Same for different fighting styles. I don't want them to be the same, but if you are going to effectively eliminate some fighting styles from the same level of effectiveness by not providing support for them, players will be mechanically penalized for taking them.

It is indisputably a bug unless you want trap options.

i myself do not like that handcrossbow allows for unrealistic umph damage builds, the ss feat should not be possible with that weapon which shoots better pub darts.
but also i dislike a bit that duel can be combined with shield.
otoh i would say that greatsword and rapier clearly should get reach.
but for simplicity wizards obviously decided to offer only some RL derived options. So you have to houserule things you don't like, I'm afraid.
I'd rather balance by giving them all the same, but in a thread about elimination if my choice is to cut or leave the same I'd rather cut. Not because I dislike the -5/+10, but because other fighting methods have a much lower ceiling in terms of feats I find unfair. As I originally said - I had agreed with -5/+10, but not for the reasons others thought - because in the context of removal only, it's the option that makes sense.
 
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It is undeniably a bug. Much like the trident. No PC voluntarily takes the trident - if you only use simple weapons you don't have the proficiency, and if you do it is the inferior option. That option may not as well exist, and players who want to use it are penalized mathematically for doing so over other martial weapons.

Same for different fighting styles. I don't want them to be the same, but if you are going to effectively eliminate some fighting styles from the same level of effectiveness by not providing support for them, players will be mechanically penalized for taking them.

It is indisputably a bug unless you want trap options.


I'd rather balance by giving them all the same, but in a thread about elimination if my choice is to cut or leave the same I'd rather cut. Not because I dislike the -5/+10, but because other fighting methods have a much lower ceiling in terms of feats I find unfair. As I originally said - I had agreed with -5/+10, but not for the reasons others thought - because in the context of removal only, it's the option that makes sense.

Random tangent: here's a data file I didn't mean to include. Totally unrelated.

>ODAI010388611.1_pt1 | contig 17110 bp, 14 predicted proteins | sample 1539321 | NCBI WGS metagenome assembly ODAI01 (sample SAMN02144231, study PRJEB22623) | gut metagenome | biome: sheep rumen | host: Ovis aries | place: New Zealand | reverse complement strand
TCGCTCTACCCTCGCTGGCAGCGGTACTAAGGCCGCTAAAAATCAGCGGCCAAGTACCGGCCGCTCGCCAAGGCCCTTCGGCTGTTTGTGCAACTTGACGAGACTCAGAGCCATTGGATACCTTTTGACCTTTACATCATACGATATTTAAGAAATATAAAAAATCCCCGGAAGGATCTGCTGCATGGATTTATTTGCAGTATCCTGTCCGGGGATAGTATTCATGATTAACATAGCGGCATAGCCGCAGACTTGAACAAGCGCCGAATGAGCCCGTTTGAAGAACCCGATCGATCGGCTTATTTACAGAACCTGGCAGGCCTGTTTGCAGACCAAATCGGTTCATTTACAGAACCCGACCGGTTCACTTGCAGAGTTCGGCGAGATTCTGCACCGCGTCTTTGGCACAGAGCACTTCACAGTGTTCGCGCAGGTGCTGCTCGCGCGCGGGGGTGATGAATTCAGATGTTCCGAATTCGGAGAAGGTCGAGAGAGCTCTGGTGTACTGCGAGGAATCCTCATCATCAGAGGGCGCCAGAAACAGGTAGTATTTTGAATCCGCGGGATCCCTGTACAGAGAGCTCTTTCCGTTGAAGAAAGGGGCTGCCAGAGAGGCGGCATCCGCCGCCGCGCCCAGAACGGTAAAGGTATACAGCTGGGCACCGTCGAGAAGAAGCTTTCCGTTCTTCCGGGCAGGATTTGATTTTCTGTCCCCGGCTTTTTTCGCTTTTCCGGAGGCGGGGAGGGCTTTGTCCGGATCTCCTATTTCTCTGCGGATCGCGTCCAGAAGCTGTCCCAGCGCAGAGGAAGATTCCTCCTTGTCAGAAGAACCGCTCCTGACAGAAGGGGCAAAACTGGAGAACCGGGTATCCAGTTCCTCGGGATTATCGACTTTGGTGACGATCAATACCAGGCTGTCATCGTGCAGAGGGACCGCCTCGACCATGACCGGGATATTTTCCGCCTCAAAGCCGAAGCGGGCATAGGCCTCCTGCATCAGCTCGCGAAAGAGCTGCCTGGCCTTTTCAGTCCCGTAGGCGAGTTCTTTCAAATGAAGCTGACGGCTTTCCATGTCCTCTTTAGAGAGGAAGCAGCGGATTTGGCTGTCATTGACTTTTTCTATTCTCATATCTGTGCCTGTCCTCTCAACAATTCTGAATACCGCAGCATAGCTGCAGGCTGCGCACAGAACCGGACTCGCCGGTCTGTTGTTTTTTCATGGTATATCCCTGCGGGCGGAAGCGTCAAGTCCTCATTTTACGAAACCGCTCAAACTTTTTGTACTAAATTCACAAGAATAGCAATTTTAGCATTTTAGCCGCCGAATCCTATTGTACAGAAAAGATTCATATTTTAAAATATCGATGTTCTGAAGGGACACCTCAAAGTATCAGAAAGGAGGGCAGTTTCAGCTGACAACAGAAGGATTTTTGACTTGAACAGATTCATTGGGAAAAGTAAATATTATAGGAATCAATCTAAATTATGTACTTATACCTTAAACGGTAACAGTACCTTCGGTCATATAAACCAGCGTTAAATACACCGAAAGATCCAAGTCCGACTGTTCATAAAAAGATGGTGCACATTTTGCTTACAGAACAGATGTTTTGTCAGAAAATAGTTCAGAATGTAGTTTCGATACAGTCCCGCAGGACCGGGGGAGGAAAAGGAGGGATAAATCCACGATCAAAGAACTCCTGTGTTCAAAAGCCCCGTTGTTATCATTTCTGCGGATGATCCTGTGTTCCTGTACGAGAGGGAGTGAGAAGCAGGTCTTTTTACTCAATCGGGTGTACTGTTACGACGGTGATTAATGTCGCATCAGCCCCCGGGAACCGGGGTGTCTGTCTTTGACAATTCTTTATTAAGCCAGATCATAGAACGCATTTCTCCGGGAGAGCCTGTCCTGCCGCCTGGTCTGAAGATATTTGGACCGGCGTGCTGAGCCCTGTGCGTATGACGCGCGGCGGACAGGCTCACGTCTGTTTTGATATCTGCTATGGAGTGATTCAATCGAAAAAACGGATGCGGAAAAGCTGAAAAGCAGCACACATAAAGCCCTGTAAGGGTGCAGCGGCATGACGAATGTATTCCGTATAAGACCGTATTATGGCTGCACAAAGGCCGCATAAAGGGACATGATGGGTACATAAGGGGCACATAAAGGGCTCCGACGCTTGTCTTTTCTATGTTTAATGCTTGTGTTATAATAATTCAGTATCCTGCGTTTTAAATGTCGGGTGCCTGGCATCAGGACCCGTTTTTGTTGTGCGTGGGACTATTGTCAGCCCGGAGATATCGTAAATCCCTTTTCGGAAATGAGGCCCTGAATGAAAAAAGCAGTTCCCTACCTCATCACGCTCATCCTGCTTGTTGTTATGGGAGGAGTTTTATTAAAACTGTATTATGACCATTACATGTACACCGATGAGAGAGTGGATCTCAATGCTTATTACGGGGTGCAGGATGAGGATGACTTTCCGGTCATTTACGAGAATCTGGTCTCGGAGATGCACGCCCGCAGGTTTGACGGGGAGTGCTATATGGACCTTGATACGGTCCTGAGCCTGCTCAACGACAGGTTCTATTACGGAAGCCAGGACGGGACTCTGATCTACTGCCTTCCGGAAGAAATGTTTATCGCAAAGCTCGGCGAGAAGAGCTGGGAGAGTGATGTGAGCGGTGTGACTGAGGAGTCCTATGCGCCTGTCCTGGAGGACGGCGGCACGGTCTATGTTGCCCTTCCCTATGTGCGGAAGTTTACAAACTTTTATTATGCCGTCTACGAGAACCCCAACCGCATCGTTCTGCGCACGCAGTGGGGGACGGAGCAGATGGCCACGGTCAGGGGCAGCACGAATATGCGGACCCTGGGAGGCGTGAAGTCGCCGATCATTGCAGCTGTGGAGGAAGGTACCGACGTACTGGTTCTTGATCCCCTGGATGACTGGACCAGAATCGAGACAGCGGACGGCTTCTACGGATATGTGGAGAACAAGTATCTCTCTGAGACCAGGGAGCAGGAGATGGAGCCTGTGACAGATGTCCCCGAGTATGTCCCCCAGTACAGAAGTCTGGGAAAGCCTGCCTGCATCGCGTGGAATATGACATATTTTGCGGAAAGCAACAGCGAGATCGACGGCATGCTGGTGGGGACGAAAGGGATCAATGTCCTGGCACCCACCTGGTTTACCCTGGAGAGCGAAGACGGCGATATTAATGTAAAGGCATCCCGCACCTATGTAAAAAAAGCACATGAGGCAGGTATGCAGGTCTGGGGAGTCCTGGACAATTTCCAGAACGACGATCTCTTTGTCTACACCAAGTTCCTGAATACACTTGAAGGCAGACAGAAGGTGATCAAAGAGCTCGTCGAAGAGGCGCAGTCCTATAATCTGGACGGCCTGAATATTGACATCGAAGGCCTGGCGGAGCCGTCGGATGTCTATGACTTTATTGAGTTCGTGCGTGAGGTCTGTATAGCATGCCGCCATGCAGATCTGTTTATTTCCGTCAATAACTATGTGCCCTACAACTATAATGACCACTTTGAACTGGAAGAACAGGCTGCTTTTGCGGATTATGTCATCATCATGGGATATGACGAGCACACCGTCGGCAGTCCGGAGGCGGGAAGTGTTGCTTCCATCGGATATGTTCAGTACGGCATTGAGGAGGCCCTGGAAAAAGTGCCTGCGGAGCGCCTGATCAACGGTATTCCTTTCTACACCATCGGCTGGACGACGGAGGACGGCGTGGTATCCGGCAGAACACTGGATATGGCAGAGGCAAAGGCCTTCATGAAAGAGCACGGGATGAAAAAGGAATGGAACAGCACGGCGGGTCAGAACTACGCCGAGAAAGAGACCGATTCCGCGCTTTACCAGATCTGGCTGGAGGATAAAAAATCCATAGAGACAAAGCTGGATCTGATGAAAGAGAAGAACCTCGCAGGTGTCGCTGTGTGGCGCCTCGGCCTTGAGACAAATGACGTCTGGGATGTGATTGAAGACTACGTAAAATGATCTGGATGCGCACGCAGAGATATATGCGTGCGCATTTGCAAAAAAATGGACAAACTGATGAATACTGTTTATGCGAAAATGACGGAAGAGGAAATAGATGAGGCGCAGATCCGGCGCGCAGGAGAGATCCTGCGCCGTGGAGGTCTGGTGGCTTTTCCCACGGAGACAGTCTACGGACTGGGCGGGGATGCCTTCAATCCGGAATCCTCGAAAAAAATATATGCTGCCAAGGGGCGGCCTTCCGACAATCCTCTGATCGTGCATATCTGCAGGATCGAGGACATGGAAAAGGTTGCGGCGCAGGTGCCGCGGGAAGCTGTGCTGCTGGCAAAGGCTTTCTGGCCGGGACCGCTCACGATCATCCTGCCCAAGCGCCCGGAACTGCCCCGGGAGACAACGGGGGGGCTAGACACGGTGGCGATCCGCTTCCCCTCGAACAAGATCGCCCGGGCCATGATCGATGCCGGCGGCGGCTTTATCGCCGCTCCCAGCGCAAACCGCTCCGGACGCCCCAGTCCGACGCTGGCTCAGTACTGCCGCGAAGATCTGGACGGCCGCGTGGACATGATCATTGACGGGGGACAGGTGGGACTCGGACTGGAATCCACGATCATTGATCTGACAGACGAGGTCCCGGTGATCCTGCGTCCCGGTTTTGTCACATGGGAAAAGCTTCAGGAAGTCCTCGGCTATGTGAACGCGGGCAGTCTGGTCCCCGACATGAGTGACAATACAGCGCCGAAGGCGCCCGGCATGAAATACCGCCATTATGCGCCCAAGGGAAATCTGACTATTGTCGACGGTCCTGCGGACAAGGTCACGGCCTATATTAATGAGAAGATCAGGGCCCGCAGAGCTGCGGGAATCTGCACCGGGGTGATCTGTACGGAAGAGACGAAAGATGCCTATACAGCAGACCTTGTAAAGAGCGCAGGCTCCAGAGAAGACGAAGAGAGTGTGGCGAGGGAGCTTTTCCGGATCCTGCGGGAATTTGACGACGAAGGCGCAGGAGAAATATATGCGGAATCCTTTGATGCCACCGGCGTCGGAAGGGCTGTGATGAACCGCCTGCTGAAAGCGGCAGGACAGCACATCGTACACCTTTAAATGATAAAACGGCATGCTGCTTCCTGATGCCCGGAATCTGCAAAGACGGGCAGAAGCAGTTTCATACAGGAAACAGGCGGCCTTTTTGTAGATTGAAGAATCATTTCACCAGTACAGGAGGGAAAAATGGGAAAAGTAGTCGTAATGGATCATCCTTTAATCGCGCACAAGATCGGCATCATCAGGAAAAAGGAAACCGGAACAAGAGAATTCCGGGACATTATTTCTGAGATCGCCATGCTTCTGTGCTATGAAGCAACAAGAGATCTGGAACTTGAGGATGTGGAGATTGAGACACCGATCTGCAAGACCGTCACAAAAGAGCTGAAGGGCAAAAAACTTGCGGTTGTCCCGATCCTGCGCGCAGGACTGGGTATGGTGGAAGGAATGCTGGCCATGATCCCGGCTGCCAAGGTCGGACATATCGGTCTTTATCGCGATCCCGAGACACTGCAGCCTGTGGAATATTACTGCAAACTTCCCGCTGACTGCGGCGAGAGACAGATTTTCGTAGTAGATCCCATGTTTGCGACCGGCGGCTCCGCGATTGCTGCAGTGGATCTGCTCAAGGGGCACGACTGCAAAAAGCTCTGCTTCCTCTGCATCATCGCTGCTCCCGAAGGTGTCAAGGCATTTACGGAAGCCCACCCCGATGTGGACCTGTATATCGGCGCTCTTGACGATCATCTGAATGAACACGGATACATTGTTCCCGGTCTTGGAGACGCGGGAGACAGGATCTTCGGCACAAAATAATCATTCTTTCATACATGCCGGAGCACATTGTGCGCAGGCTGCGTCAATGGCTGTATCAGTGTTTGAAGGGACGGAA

The only trap option is something a player finds unfun. I’ve seen a sea elf abjuration wizard who had a 15 STR and wielded a trident. It was flavorful, fun, & effective - definitely not a “trap option”.
 


The only trap option is something a player finds unfun. I’ve seen a sea elf abjuration wizard who had a 15 STR and wielded a trident. It was flavorful, fun, & effective - definitely not a “trap option”.
If some players are changing their character because tridents are objectively worse, it's a bad thing. Just because a problem doesn't affect everybody doesn't mean it's not a problem.

Is anyone choosing tridents because they are an inferior option?
 

If some players are changing their character because tridents are objectively worse, it's a bad thing. Just because a problem doesn't affect everybody doesn't mean it's not a problem.

Is anyone choosing tridents because they are an inferior option?
Who’s changing their character because of ... tridents? Honest question - I don’t understand the angle here. Are we concerned about d6 vs d8 damage? Is that it?
 

CleverNickName

Limit Break Dancing
Who’s changing their character because of ... tridents? Honest question - I don’t understand the angle here. Are we concerned about d6 vs d8 damage? Is that it?
There is a certain school of thought that suggests if your character isn't The Best at something, that character is Not Good at it. Now by definition, Not Good = Bad, and this line of thinking also holds that Bad is unacceptable.

The trident does d6 damage, which isn't The Best. Some folks find that completely unacceptable.

Meanwhile, my coastal druid is over here like
8204ac10b6d0a57b0c3688d2cac05eaf.png

(credit: @wifihunters via Pinterest)
 
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Who’s changing their character because of ... tridents? Honest question - I don’t understand the angle here. Are we concerned about d6 vs d8 damage? Is that it?
There are absolutely players who decide not to use tridents because it's a weakness with no benefit. So they wanted to play a sea dog warrior with a trident, but find out that will remove a ton of options for them, so they change the look of the character to one who uses a better weapon. And so on.

d6 to d8 is enough to create this result by itself, yes, if there's no tradeoff for it.
 

CleverNickName

Limit Break Dancing
There are absolutely players who decide not to use tridents because it's a weakness with no benefit. So they wanted to play a sea dog warrior with a trident, but find out that will remove a ton of options for them, so they change the look of the character to one who uses a better weapon. And so on.

d6 to d8 is enough to create this result by itself, yes, if there's no tradeoff for it.
But a trident doesn't "remove a ton of options," in fact it adds two (thrown and versatile). As for the perceived "weakness" of d6 vs d8 damage, you're talking about 1 point of damage, on average. Tempest in a teapot.
 

But a trident doesn't "remove a ton of options," in fact it adds two (thrown and versatile). As for the perceived "weakness" of d6 vs d8 damage, you're talking about 1 point of damage, on average. Tempest in a teapot.
Okay, so what's the advantage of having a weaker trident? What does a trident do that a spear doesn't?